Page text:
There’s a odd collection of graphic novels inspired by the Louvre museum, which has been running longer than I thought and has more books in it than I expected. Each bande dessinee is entirely separate; they’re all by different people with different plots, and seem to only have in common that they all involve the Louvre in some way.
on Goodreads; I don’t know if it’s comprehensive, but it’s fairly long, at least.
And I read a few of the early books years ago:
by Yslaire and Carriere in 2014,
by Liberge in 2010, and The Museum Vaults by Matthieu in 2008. I don’t remember any of them well enough to compare.
Today, I just read Nicolas De Crecy’s
, the very first book in the “series.” It was originally published in French in 2005, translated into English by Joe Johnson the next year, and the current edition (no indications if anything is new or different, and I doubt it, having worked in publishing) came out in 2014.
My guess is that all of the books in this series are about “the power of art” pretty centrally, however each creator defines that. This one is, eventually, though it takes a long time to get there. It also has a pretty major fantasy element that just pops up almost two-thirds of the way through the book, which is somewhat surprising.
Glacial Period takes place – so it says – about a thousand years in the future, when a glacier covers Europe and has wiped out all memory of the previous civilization. This seems multiply unlikely – that there would be a new and completely unrelated civilization at the same tech level so soon after such a crash, that everything would be lost so comprehensively, that everyone would still be speaking European languages and seeming to be European people after that crash, and that what’s described late in the book as global warming would lead to whopping great glaciers in the first place.
Maybe global warming led to a series of devastating wars that killed most of the Global North really quickly, then the few survivors (perhaps in Brazil?) actively destroyed all records of the North, created some super-science cooling device that worked too well, changed their language to English, and went into a prolonged social crash, only to emerge recently? Oh, and bioengineered a race of talking dogs along the way, because why not?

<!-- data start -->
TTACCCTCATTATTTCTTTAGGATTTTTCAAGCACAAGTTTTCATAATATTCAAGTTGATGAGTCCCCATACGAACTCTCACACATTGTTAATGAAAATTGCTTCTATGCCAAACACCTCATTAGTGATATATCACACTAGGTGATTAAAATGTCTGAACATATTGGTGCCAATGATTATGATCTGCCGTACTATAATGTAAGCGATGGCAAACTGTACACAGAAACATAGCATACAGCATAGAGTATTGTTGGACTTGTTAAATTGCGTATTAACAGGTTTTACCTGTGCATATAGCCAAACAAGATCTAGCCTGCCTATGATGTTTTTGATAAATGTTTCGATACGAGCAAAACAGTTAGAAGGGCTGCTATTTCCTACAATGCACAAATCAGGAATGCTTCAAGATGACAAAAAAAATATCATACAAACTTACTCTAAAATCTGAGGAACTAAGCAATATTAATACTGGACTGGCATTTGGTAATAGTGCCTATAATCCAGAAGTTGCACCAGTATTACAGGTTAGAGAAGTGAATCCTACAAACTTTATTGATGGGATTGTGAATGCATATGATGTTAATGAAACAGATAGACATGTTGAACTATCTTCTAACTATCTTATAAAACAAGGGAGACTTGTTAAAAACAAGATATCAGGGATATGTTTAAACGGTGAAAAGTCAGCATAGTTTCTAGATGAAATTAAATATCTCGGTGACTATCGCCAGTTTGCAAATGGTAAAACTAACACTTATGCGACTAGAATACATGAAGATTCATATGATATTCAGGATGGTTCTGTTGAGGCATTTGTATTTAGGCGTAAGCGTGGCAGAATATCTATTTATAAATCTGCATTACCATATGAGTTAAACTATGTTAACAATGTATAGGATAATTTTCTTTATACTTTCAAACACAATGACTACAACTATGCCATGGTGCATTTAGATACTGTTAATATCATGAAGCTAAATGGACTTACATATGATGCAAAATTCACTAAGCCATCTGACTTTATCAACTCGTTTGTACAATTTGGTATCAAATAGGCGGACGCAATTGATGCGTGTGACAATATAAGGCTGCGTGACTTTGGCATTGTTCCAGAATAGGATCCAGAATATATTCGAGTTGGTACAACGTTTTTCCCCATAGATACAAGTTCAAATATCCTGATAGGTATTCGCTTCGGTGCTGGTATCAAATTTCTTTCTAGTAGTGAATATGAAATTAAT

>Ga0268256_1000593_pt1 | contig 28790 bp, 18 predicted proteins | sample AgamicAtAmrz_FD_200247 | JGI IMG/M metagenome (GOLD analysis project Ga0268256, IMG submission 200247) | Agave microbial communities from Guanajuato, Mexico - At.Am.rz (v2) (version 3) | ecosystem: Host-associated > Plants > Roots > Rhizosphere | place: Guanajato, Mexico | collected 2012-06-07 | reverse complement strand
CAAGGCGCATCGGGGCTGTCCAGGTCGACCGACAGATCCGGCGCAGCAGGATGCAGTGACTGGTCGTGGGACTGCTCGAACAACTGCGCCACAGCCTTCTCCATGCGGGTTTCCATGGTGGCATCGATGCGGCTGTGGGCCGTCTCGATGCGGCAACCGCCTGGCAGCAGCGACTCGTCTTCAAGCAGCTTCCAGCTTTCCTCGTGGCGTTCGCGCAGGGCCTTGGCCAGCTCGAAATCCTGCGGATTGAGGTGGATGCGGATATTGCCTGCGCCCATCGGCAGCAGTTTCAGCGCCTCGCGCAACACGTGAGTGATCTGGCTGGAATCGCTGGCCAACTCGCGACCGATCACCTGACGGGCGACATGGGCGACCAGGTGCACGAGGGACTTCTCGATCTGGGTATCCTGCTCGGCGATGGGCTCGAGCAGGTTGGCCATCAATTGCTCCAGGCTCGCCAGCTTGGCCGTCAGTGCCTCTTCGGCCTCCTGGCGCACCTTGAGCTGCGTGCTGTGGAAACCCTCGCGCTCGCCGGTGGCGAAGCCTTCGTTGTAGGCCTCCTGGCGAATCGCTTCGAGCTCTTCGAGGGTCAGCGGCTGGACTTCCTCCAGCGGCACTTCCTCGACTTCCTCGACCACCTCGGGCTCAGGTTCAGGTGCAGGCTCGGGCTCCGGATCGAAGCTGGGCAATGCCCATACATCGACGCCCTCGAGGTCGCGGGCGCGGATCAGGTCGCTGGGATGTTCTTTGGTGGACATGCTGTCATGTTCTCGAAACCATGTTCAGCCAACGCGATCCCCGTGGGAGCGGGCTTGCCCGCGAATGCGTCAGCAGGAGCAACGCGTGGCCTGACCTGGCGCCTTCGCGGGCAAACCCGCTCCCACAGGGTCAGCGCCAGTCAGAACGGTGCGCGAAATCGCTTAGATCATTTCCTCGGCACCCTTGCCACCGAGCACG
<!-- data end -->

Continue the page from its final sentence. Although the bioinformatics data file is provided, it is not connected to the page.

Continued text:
The talking dogs are a definite, by the way: we see them, and one, Hulk (named after one of the important gods of the pre-glacial civilization, ha ha ha) is a major character here.
Also, there are a couple of panels that seem to imply how the catastrophe happened, only they make no sense. First, everyone got fat and lazy in the beginning of the 21st century. Then, global warming happened, really fast! (With a picture of the glacial landscape?) Only a few people “resisted” and fled South. There apparently was no one already living in the South to which they fled.
Frankly, I’m ignoring those panels, since they make no goddamn sense. I’m assuming they’re wrong somehow within the story, for a reason I didn’t figure out yet.
Anyway, there’s a scientific expedition across the trackless icy wastes of the forgotten northern continent – it is so forgotten than Hulk finds a coin marked “2 Euro” and this is a major discovery of their name for themselves.  There is some tedious interpersonal bullshit that doesn’t go anywhere or mean anything, but gives some slight characterization to a vague love triangle among the humans. (There’s one woman, whose father apparently financed and created this expedition, and the requisite one intellectual and one man of action both desire her.) There are some other characters – a few other humans, some dogs like Hulk – none of whom are important.